## Elements of X-ray DiffractionThis is a reproduction of a book published before 1923. This book may have occasional imperfections such as missing or blurred pages, poor pictures, errant marks, etc. that were either part of the original artifact, or were introduced by the scanning process. We believe this work is culturally important, and despite the imperfections, have elected to bring it back into print as part of our continuing commitment to the preservation of printed works worldwide. We appreciate your understanding of the imperfections in the preservation process, and hope you enjoy this valuable book. |

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Page 216

If we wished, we could determine the Bragg angle 6 corresponding to each Laue

that

If we wished, we could determine the Bragg angle 6 corresponding to each Laue

**spot**from Eq. (5–2), but that would be no help in identifying the planes producingthat

**spot**, since the wavelength of the**diffracted**beam is unknown. We can ...Page 218

n - - - - an or OC sin u/ \CF cos y sin u CF cos y tan 6 sin u cos Y With these

equations, the position (in terms of r and y) of any

for given values of Y and 6 and any desired specimenfilm distance D. The result

is the ...

n - - - - an or OC sin u/ \CF cos y sin u CF cos y tan 6 sin u cos Y With these

equations, the position (in terms of r and y) of any

**diffraction spot**can be plottedfor given values of Y and 6 and any desired specimenfilm distance D. The result

is the ...

Page 229

shown, on the other side of center and at the corresponding distance PQ. This

procedure is repeated for each important

projection ...

**diffraction spot**. The distance OS is noted and the corresponding pole plotted asshown, on the other side of center and at the corresponding distance PQ. This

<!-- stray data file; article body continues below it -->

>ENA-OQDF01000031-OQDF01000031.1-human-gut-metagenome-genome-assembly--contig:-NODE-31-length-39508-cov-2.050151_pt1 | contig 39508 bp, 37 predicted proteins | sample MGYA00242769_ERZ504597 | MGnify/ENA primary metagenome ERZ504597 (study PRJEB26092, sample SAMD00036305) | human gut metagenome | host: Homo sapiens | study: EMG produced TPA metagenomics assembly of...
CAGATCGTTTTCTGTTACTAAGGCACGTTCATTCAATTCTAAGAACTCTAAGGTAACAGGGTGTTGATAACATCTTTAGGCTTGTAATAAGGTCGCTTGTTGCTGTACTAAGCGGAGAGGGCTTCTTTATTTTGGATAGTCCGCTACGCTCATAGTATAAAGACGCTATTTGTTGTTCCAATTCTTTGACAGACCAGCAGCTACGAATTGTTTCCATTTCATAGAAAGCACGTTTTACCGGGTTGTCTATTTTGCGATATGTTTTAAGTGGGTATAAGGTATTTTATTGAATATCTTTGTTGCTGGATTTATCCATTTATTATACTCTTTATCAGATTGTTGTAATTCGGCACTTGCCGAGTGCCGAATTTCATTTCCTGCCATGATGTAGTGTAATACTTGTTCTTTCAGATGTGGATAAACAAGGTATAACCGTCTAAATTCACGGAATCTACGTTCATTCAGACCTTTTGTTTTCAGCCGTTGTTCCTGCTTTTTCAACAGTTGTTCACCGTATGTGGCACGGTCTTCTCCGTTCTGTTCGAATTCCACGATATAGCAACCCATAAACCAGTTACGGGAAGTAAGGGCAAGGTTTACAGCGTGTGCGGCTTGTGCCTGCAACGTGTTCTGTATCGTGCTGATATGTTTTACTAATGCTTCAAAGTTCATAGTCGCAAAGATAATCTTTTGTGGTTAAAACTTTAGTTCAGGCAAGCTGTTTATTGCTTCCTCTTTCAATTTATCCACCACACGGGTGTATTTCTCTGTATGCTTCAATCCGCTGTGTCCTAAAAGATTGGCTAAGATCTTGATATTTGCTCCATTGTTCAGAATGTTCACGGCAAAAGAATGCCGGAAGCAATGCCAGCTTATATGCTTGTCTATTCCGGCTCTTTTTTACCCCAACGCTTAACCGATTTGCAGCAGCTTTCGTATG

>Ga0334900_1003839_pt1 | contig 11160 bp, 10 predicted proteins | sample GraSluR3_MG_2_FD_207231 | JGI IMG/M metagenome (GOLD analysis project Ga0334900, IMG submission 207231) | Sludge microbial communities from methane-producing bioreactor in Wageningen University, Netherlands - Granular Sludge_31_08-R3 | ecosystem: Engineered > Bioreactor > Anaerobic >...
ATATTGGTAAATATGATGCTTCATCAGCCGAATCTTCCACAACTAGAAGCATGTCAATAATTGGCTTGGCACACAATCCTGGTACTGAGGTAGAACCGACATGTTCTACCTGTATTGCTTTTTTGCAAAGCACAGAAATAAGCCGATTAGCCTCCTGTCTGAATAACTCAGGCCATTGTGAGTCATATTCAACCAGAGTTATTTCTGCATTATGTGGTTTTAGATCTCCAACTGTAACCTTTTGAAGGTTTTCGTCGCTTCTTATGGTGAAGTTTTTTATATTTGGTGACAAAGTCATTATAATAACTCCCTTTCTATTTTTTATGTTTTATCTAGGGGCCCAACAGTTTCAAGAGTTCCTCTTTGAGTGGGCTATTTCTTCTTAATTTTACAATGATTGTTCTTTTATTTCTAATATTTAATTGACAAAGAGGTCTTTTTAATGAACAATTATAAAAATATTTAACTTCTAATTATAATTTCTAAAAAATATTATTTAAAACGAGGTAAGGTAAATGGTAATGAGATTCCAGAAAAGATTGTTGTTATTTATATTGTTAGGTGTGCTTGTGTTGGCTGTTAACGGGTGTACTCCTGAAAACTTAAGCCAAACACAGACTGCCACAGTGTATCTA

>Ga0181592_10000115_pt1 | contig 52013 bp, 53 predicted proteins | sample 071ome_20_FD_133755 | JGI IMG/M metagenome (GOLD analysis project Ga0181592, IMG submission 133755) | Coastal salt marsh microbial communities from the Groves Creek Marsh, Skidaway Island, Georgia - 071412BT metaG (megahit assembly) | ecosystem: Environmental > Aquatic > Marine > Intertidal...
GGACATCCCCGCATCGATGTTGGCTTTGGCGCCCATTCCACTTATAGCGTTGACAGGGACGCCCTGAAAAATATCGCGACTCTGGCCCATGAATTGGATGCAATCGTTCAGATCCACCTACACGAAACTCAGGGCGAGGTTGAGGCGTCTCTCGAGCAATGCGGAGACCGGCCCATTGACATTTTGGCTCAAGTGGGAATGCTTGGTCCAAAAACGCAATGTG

procedure is repeated for each important

**diffraction spot**, after which theprojection ...

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#### LibraryThing Review

User Review - ron_benson - LibraryThingExcellent reference book. Needs some updating in terms of advances in detector technology. Read full review

### Contents

PROPERTIES OF XRAYs | 1 |

THE GEOMETRY OF CRYSTALs | 29 |

27 | 36 |

Copyright | |

29 other sections not shown

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### Common terms and phrases

absorption coefficient absorption edge alloy analysis angle atomic number austenite axis back-reflection Bragg angle Bragg law Bravais lattice calculated chart circle composition constant copper counter counting rate cubic curve Debye ring decreases density determined diffracted beam diffraction lines diffraction pattern diffraction spot diffractometer direction distance effect electrons elements equation error example face-centered face-centered cubic factor film filter fluorescent radiation focusing Geiger counter given grain hexagonal incident beam indices integrated intensity lattice parameter Laue method Laue spots martensite measured metal normal obtained orthorhombic parallel percent phase photograph pinhole plotted pole figure position powder pattern preferred orientation produced pulses rays reciprocal lattice reflecting planes relative rhombohedral rotation sample scaler scattering shown in Fig slit solid solution spacing specimen stress structure substance surface temperature tetragonal thickness tion transmission twin unit cell vector voltage wavelength x-ray beam x-ray diffraction x-ray method x-ray tube zone